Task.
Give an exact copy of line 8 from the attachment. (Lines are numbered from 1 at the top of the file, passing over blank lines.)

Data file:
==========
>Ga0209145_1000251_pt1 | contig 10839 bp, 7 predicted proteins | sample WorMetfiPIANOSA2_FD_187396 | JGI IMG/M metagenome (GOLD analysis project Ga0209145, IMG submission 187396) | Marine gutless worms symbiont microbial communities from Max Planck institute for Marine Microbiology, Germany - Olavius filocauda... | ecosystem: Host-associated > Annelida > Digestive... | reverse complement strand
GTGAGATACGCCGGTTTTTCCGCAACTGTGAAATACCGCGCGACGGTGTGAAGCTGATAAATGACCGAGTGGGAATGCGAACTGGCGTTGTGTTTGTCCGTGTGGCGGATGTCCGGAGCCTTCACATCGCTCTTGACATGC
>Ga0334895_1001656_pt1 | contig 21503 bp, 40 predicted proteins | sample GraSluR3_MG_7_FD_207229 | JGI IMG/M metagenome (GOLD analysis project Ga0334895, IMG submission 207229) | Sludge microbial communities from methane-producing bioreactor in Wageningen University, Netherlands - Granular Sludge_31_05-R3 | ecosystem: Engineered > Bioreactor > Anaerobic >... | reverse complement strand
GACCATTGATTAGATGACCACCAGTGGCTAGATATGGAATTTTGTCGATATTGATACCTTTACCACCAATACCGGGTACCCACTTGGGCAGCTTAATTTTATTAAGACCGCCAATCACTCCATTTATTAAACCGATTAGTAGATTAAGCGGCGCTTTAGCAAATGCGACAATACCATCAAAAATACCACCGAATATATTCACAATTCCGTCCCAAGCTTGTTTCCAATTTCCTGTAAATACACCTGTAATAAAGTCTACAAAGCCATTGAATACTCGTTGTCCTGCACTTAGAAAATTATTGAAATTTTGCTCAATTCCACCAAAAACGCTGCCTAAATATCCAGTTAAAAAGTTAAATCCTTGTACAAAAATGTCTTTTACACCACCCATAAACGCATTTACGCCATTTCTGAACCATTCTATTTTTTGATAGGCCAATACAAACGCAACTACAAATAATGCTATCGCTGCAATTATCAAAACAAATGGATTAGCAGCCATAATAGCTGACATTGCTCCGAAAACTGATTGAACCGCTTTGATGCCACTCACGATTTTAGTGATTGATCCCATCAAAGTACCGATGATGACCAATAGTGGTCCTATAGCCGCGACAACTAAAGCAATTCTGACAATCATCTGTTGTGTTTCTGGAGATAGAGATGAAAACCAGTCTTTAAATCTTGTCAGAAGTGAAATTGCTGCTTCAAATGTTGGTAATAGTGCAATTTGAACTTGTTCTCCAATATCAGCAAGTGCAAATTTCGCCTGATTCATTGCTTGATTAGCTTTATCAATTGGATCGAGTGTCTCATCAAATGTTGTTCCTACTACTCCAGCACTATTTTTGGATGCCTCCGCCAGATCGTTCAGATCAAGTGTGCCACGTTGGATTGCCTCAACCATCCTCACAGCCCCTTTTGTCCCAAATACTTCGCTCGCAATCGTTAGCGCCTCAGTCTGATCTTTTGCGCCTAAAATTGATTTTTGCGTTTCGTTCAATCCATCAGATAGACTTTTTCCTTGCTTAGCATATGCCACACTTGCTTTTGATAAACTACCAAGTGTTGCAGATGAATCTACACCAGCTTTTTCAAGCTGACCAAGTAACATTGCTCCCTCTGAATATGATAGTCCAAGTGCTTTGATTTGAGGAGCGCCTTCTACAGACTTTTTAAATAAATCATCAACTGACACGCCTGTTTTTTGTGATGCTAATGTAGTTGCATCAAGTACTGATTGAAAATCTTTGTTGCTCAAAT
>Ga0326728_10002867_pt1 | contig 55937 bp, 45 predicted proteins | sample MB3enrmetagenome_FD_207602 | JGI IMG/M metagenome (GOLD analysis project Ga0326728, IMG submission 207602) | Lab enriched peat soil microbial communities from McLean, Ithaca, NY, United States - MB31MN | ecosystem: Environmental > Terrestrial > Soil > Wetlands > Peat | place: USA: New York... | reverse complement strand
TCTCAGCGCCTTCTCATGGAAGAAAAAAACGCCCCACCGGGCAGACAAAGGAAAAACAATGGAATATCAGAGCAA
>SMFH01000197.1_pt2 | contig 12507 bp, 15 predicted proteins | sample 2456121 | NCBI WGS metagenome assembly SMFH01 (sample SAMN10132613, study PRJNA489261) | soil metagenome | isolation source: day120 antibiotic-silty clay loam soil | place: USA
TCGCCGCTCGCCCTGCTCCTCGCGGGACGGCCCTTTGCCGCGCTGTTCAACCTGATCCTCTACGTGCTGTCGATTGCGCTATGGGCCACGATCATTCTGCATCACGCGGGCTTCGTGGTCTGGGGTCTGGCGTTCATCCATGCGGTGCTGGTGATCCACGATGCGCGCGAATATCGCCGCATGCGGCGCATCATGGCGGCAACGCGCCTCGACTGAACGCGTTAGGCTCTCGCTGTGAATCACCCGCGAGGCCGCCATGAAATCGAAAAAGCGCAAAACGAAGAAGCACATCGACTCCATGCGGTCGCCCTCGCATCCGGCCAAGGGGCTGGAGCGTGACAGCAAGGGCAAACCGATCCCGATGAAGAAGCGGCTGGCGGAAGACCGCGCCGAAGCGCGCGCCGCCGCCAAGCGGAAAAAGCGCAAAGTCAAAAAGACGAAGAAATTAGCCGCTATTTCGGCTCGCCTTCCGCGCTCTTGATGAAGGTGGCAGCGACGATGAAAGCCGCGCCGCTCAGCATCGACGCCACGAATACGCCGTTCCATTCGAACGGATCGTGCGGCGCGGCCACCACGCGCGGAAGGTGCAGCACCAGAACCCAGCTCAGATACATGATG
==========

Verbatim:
TCGCCGCTCGCCCTGCTCCTCGCGGGACGGCCCTTTGCCGCGCTGTTCAACCTGATCCTCTACGTGCTGTCGATTGCGCTATGGGCCACGATCATTCTGCATCACGCGGGCTTCGTGGTCTGGGGTCTGGCGTTCATCCATGCGGTGCTGGTGATCCACGATGCGCGCGAATATCGCCGCATGCGGCGCATCATGGCGGCAACGCGCCTCGACTGAACGCGTTAGGCTCTCGCTGTGAATCACCCGCGAGGCCGCCATGAAATCGAAAAAGCGCAAAACGAAGAAGCACATCGACTCCATGCGGTCGCCCTCGCATCCGGCCAAGGGGCTGGAGCGTGACAGCAAGGGCAAACCGATCCCGATGAAGAAGCGGCTGGCGGAAGACCGCGCCGAAGCGCGCGCCGCCGCCAAGCGGAAAAAGCGCAAAGTCAAAAAGACGAAGAAATTAGCCGCTATTTCGGCTCGCCTTCCGCGCTCTTGATGAAGGTGGCAGCGACGATGAAAGCCGCGCCGCTCAGCATCGACGCCACGAATACGCCGTTCCATTCGAACGGATCGTGCGGCGCGGCCACCACGCGCGGAAGGTGCAGCACCAGAACCCAGCTCAGATACATGATG